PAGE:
Monday, July 31, 2006

1. Grab the nearest book.
2. Open the book to page 123.
3. Find the fifth sentence.
4. Post the text of the next 3 sentences on your blog along with these instructions.
5. Seriously, grab the first book you see. Not the most impressive book you see.
In the Visualization Toolkit, we call this collection of graphics primitives polygonal data. The polygonal dataset consists of vertices, polyvertices, lines, polylines, polygons, and triangle strips. The topology and geometry of polygonal data is unstructured, and the cells that compose that dataset vary in topological dimension.

Wednesday, July 26, 2006

Wow. I don't even want to think about how much money I lost today.

Channeling Dilbert

Last Monday...
Program manager: We promised our client feature X, and discovered it doesn't work. How come?
My team: Um, because you never told us about it?
PM: Ok, well, we're really in a bind here. How soon can you do this?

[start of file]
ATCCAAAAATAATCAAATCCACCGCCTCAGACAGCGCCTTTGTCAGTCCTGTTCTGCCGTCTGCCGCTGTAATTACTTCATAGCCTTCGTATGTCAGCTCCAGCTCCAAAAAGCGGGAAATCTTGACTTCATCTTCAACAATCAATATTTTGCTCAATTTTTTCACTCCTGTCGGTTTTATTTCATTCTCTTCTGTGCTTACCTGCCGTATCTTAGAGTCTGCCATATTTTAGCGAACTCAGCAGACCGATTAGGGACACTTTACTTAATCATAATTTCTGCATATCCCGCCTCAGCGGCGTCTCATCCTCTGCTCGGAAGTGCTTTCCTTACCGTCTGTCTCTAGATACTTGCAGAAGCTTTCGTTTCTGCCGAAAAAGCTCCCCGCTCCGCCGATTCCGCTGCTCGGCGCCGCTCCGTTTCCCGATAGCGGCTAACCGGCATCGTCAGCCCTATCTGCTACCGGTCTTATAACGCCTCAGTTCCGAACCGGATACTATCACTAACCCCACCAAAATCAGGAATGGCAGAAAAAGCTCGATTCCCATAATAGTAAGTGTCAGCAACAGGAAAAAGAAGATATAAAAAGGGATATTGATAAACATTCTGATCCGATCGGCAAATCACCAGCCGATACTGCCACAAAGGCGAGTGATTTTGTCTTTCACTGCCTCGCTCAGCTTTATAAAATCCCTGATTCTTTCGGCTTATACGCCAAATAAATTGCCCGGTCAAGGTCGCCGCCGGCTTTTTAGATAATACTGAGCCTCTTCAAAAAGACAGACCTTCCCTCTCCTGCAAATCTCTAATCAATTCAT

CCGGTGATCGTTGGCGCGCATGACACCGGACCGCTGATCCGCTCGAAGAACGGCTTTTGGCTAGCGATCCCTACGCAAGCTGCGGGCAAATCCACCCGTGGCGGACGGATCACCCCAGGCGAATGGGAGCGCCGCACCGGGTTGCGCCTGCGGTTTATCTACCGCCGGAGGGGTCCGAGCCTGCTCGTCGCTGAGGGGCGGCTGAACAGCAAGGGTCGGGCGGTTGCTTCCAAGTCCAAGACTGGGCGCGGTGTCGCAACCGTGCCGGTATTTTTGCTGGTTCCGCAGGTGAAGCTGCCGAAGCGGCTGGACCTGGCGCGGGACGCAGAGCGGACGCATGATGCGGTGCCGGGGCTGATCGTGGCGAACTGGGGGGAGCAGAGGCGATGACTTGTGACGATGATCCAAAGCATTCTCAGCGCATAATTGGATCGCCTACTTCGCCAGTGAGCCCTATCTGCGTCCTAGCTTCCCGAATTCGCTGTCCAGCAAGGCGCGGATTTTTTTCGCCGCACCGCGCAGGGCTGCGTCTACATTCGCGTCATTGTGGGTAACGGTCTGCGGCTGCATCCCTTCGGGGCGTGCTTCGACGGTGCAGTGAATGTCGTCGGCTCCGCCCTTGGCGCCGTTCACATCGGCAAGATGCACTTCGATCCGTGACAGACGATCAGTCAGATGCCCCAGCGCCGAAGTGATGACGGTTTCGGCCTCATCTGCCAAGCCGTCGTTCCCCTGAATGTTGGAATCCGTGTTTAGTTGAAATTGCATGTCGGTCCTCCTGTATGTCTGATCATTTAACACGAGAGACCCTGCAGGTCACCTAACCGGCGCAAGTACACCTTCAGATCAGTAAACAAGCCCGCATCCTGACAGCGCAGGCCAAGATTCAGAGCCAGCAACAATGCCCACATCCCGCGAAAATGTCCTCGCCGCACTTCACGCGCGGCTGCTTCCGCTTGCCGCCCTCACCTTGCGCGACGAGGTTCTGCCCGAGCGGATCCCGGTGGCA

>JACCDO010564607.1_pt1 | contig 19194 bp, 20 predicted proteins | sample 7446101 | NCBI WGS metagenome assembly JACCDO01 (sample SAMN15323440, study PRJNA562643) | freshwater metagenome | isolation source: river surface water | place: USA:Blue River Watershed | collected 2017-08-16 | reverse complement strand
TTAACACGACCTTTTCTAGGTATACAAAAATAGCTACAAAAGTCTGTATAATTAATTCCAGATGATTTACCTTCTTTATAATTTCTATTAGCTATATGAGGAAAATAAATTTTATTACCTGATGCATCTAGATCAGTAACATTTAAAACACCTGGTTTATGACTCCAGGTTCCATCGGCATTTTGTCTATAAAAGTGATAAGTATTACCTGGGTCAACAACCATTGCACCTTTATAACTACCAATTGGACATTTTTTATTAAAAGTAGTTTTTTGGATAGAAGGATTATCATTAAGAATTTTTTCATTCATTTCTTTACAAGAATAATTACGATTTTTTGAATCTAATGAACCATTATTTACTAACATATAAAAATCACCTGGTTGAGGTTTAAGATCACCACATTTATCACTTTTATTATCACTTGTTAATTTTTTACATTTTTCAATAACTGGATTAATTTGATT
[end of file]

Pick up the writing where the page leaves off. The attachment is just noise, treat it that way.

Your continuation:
Us, grumbling... Well, let's see. If we stop everything we're doing and put Dave on the task, we can hit August 9th with 80% confidence.
PM: Hm... how about August 2nd?
Us: Not really, that's awfully tight. We might pull it off, but there's less than a 50/50 chance. You should tell [client] August 9th.
PM: Well, ok. August 9th it is.

Last Wednesday...
Me: Ok, I've gotten the changes made and have a sample available on my desktop. Can someone verify this?
Other teams: Hm... there are a few issues we didn't expect as a result of this. Can you fix those, too?
Me: Ok, I'll look into them.

This past weekend...
Me: Issues resolved. Can you re-run your tests?
Me: Hello? Hello?

Other teams: Yeah, ok, verified that the issues are resolved. Thanks for working on this over the weekend, even though we weren't willing to sacrifice our free time to help with this urgent feature we needed.

PM: Why isn't this out to QA yet?!!
Us: Um, because today's the 26th, and we're still packaging things up to get it to them by Friday.
PM: But... but... you can't! You have to do it today!!!11!1one!!eleven!!!
Us: Why?
PM: Because it has to be out by August 2nd!
Us: No... we told you August 9th. August 2nd was if a miracle happened.
PM: But... but... it did! You got it working already! And I sorta promised it to [client] then.
We fume, steam comes out our ears, etc.
My manager, cc'ing our VP: Gee, that's too bad. Good luck explaining that to [client].

Monday, July 24, 2006


For those who don't care about chips -- silicon, not potato -- skip this post.